Historic Florida Seminole Inn in Indiantown
Historic Florida Seminole Inn in Indiantown. (Photo: Bonnie Gross)

A drive through Indiantown on Beeline Highway will confirm there’s a reason you’ve never been there — there’s not much to it.

There is one good reason to visit, though, and it’s the fried-green-tomato-and-bacon sandwiches at the Seminole Inn, a well-preserved 1926 hotel serving Southern style home cooking.

The Seminole Inn has one of those quirky stories that Florida is full of — this one includes the Duchess of Windsor, a guest on several occasions.

Indiantown is off the beaten path, about 30 miles northwest of West Palm Beach in Martin County. In 1926, however, Baltimore banker and railroad man S. Davies Warfield decided it would be a model city and the headquarters of his Seaboard Airline Railroad. His niece was Wallis Warfield, later the Duchess of Windsor, and the story goes she was the hostess at the hotel’s grand opening gala.

Like a lot of Florida dreams, this one didn’t come true — a few hurricanes and a depression intervened.

But the Seminole Inn, with its 20-inch-thick walls, is a survivor.

Today, it’s a popular spot for locals for lunch and Sunday brunch and it’s now the place to gather to take the free tour of the nearby Barley Barber Swamp.

Historic Florida Seminole Inn room
Each of the 22 rooms in the Seminole Inn is decorated differently in an Old Florida theme. (Photo: Bonnie Gross)

The place is full of charm, including a broad porch with inviting rocking chairs, a lobby with a handsome fireplace and a dining room with hardwood floors, a 12-foot pecky cypress ceiling and large arched windows.

Lunches are served in the smaller dining room Monday through Saturday. Sunday is a big buffet brunch. Dinner is served Friday and Saturday nights and it’s a buffet with carving stations for $13.95.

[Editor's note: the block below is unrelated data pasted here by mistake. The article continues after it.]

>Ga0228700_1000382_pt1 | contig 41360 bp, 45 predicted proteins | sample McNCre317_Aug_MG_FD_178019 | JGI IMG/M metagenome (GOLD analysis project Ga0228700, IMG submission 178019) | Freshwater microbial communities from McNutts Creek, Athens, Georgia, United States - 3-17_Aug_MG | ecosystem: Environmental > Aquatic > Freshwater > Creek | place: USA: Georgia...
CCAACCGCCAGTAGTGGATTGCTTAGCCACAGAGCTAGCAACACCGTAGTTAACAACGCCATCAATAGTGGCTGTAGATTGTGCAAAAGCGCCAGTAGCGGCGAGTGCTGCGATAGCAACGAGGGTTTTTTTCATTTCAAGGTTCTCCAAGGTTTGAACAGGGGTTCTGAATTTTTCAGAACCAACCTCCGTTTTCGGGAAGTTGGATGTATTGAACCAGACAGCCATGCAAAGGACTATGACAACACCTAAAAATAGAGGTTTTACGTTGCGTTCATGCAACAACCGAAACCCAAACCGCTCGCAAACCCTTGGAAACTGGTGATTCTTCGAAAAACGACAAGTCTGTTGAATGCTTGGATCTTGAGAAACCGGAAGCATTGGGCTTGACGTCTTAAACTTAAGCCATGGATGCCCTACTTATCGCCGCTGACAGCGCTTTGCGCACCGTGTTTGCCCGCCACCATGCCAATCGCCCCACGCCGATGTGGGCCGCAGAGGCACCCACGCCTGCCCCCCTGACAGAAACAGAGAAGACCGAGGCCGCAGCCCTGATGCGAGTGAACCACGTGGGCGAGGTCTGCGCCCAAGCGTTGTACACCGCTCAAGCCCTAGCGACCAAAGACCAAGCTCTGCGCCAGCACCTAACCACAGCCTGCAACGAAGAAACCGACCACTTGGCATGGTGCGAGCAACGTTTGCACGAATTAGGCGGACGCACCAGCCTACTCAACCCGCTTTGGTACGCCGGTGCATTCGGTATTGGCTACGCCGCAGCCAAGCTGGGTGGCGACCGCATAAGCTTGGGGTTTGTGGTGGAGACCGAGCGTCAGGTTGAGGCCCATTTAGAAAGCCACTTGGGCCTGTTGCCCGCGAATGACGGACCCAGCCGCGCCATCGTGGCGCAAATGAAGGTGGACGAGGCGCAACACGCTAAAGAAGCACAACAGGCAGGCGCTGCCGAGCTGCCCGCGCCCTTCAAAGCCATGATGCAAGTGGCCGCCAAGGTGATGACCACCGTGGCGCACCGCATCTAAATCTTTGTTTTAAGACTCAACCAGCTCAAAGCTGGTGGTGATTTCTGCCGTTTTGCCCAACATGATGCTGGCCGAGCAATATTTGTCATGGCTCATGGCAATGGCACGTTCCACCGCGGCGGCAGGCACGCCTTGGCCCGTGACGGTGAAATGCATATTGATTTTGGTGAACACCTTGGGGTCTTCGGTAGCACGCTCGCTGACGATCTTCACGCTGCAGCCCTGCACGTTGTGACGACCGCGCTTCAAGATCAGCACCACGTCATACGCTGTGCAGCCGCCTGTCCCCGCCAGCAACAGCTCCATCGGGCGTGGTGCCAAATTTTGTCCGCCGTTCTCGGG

The specialty of the house is fried green tomatoes, and you can order them as a side dish or in an outstanding sandwich ($7.95) with bacon on homemade bread for lunch. We had ours with sweet potato fries on the side, which came with a small container of honey and sour cream for dipping.  The menu includes a variety of sandwiches, hamburgers and salads, and each day there are homemade desserts. (Peach cobbler and bread pudding on our visit.) Your sweet tea (or other beverage) is served in a Ball canning jar.

Sunday brunch is $14.95 and features many items, including a fried chicken and famous peach cobbler. You should make reservations.

Historic Florida Seminole Inn dining room
The Seminole Inn dining room with hardwood floors and pecky cypress ceiling is called the Windsor Room. (Photo: Bonnie Gross)

The inn is owned by Iris Pollack Wall and managed by her daughter Jonnie Flewelling. The family has owned the inn on and off since buying it in dilapidated condition in 1976. The “on and off” part is an amusing tale of a family that bought the inn, sold it, bought it back, sold it again and then bought it for a third time when Jonnie begged her father to do so.

The inn has 22 rooms, each individually decorated in Old Florida style, with prices ranging from $75 to $120.

Floriday history: Seminole Inn
Lobby of Seminole Inn.

One draw to the Seminole Inn is the outdoors. Through the inn, you can arrange a wild hog hunt ($250/person), fish gigging ($150/person) or guided bass fishing on the Old Kissimmee River ($200/half day.)

Indiantown is close to two wild areas with great hiking — the expansive DuPuis Reserve State Forest and J. W. Corbett Wildlife Management Area

While Indiantown may be a long way to drive for fried green tomatoes, the inn makes a good stop when combined with a visit to Barley Barber Swamp, Dupuis or Corbett.

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